Species differences in biliary excretion of methylmercury and non-protein sulfhydryls (NPSHs) were studied using male rats, mice, rabbits, guinea pigs and hamsters. EDTA was added to all mixtures used throughout the experimental procedures to prevent oxidation of NPSHs. The rates of mercury excretion into the bile of guinea pigs and rabbits after the administration of methylmercury were significantly lower than those in rats, mice and hamsters. Total NPSH concentrations in the bile of guinea pigs and rabbits analyzed by HPLC were also relatively low compared with those in the other species. These results suggested that NPSH excretion plays an important role in species differences of methylmercury excretion into bile. The chemical form of the methylmercury in the bile was analyzed by gel filtration with Sephadex G-15, and most of methylmercury in bile of all species used in the experiment was bound to low molecular weight substances. The main form of methylmercury in the bile was methylmercury-glutathione (MM-GSH) in mice and hamsters and methylmercury-cysteinylglycine (MM-CysGly) in guinea pigs. Methylmercury in the bile of mice, hamsters and guinea pigs was associated with the main component of NPSHs in bile of the respective species. In the rat bile, however, GSH accounted for a majority (80%) of NPSHs, but methylmercury was separated in two peaks on gel filtration, i.e. MM-CysGly (70%) and MM-GSH (30%). This may be explained by the higher affinity of CysGly to methylmercury than that of GSH. Our data indicate that species differences in the chemical forms of biliary methylmercury reflect the species differences in NPSH components in the bile.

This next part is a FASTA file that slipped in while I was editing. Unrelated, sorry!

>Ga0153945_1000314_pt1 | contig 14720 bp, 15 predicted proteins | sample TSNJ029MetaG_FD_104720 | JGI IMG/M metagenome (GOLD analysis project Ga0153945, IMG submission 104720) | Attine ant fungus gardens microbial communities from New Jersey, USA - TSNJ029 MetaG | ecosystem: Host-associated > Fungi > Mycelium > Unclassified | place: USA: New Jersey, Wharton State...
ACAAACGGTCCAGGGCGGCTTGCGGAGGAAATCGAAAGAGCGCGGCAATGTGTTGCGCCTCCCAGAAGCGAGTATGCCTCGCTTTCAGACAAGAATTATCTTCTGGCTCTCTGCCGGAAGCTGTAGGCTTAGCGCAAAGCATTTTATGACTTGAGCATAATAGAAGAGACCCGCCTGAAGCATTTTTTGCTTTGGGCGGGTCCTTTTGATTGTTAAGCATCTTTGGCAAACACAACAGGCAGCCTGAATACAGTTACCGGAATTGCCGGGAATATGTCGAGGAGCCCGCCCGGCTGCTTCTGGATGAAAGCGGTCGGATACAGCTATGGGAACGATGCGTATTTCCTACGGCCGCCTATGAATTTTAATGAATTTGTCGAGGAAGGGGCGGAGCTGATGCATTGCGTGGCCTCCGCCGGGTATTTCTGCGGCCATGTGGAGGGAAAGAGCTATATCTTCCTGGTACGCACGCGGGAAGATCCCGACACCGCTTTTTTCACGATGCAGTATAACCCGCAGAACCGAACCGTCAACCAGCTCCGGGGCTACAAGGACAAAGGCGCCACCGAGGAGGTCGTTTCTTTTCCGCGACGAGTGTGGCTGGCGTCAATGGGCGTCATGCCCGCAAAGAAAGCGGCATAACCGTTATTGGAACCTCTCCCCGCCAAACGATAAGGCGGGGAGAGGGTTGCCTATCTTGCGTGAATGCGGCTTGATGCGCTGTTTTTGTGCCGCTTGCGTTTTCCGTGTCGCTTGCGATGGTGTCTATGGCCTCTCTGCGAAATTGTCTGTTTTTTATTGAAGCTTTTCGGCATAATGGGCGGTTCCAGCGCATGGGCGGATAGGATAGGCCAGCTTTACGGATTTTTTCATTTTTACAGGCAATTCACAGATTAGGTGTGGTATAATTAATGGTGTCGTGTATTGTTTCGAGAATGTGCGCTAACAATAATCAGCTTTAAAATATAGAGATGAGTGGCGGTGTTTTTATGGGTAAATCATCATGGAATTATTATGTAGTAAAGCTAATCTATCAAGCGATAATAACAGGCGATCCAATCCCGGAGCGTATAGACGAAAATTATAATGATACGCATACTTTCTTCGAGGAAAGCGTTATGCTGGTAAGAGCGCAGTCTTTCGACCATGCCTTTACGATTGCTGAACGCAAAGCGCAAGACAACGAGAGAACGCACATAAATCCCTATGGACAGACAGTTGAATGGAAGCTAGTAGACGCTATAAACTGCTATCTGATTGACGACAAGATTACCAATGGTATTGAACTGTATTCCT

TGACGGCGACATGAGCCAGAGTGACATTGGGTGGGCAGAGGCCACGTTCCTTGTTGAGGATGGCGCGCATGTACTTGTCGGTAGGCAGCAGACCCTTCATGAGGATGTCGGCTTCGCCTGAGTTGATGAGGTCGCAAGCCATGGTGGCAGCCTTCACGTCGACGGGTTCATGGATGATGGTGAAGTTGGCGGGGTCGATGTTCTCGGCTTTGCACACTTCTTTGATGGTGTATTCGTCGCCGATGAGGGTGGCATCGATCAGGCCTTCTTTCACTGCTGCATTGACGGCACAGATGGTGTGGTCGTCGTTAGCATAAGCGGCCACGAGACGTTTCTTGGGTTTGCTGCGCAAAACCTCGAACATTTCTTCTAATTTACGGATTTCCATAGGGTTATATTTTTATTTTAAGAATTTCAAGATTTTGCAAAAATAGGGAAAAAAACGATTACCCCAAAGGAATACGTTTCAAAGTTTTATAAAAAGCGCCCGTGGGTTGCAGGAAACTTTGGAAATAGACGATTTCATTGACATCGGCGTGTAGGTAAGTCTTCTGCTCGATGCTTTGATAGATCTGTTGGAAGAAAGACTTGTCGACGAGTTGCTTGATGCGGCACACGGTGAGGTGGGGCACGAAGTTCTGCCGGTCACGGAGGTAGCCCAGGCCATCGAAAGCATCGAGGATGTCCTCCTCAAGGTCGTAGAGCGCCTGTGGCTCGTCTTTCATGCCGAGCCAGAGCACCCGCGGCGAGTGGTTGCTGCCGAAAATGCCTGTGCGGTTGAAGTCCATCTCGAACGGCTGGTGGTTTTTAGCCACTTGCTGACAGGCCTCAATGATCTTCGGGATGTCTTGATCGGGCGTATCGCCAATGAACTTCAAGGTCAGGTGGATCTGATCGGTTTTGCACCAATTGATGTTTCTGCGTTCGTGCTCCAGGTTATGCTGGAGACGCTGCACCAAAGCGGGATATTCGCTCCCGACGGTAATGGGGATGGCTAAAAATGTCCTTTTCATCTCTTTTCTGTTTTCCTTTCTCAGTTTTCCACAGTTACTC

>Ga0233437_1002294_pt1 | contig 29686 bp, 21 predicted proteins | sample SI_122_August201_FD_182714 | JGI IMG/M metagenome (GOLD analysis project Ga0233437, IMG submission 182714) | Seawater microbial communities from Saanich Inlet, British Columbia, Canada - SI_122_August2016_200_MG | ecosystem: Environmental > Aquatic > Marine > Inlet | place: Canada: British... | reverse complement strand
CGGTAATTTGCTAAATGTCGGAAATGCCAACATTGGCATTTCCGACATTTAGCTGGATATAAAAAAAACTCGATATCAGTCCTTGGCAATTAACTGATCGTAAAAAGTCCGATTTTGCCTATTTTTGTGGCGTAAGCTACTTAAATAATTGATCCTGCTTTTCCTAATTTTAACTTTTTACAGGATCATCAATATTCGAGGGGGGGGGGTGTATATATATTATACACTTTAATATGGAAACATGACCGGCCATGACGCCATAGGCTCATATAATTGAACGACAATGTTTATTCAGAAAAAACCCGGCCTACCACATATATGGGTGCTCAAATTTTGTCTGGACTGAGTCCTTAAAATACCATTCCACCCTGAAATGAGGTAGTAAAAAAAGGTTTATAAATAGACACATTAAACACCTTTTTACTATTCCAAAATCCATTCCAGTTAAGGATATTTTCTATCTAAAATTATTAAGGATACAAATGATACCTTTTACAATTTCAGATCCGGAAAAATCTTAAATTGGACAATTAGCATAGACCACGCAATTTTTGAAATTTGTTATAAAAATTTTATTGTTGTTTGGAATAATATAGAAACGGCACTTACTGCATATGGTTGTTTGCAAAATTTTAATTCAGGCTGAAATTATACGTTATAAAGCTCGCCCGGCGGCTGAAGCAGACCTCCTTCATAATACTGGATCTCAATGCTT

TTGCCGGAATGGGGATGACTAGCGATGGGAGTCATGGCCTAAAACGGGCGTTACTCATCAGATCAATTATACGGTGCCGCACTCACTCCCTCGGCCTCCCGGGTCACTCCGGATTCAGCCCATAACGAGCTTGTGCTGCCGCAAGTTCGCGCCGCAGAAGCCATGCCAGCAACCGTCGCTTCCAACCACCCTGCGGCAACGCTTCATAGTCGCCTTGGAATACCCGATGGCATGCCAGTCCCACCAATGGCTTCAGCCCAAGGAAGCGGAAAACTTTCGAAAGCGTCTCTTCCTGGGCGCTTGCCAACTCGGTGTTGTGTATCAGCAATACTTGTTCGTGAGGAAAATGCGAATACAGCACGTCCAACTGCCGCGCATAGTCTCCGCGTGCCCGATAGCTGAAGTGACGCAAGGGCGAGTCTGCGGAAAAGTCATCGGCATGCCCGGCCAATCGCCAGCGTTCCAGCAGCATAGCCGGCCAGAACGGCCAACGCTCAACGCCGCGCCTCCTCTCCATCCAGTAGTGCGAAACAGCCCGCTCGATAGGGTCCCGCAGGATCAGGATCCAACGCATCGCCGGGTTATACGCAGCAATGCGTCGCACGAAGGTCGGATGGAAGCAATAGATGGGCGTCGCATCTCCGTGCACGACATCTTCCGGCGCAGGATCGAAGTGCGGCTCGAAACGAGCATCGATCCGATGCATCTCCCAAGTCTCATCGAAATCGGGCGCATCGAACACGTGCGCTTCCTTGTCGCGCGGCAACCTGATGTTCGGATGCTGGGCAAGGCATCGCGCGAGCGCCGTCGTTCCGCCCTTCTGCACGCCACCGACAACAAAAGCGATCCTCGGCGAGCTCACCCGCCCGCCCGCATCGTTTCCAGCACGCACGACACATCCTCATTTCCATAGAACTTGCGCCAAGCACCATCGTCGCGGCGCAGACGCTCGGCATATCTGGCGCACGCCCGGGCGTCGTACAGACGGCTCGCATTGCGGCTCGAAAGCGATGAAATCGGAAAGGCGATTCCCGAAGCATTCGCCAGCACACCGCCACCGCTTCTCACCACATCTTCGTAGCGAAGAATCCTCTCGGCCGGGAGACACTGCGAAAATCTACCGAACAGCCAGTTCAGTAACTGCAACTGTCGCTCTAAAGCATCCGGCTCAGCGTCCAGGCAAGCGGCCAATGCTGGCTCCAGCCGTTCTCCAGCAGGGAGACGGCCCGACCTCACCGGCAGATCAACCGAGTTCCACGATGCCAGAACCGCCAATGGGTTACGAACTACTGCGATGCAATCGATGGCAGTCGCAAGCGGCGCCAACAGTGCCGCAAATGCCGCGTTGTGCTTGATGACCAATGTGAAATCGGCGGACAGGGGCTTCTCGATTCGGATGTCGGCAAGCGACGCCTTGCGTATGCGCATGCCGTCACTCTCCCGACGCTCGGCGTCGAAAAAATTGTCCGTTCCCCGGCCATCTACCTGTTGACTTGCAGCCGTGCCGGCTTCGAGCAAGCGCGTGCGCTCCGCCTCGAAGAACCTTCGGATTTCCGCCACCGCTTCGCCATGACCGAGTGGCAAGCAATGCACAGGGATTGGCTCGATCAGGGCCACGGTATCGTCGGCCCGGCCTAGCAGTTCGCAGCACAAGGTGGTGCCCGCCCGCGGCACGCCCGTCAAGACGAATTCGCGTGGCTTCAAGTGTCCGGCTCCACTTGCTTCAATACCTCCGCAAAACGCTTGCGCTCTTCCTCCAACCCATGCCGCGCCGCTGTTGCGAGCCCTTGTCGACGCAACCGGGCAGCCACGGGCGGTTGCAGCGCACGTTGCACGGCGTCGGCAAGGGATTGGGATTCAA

|Number of pages||13|
|Journal||Research Communications in Chemical Pathology and Pharmacology|
|Publication status||Published - 1988 Dec 1|
ASJC Scopus subject areas
- Pathology and Forensic Medicine
- Pharmacology, Toxicology and Pharmaceutics(all)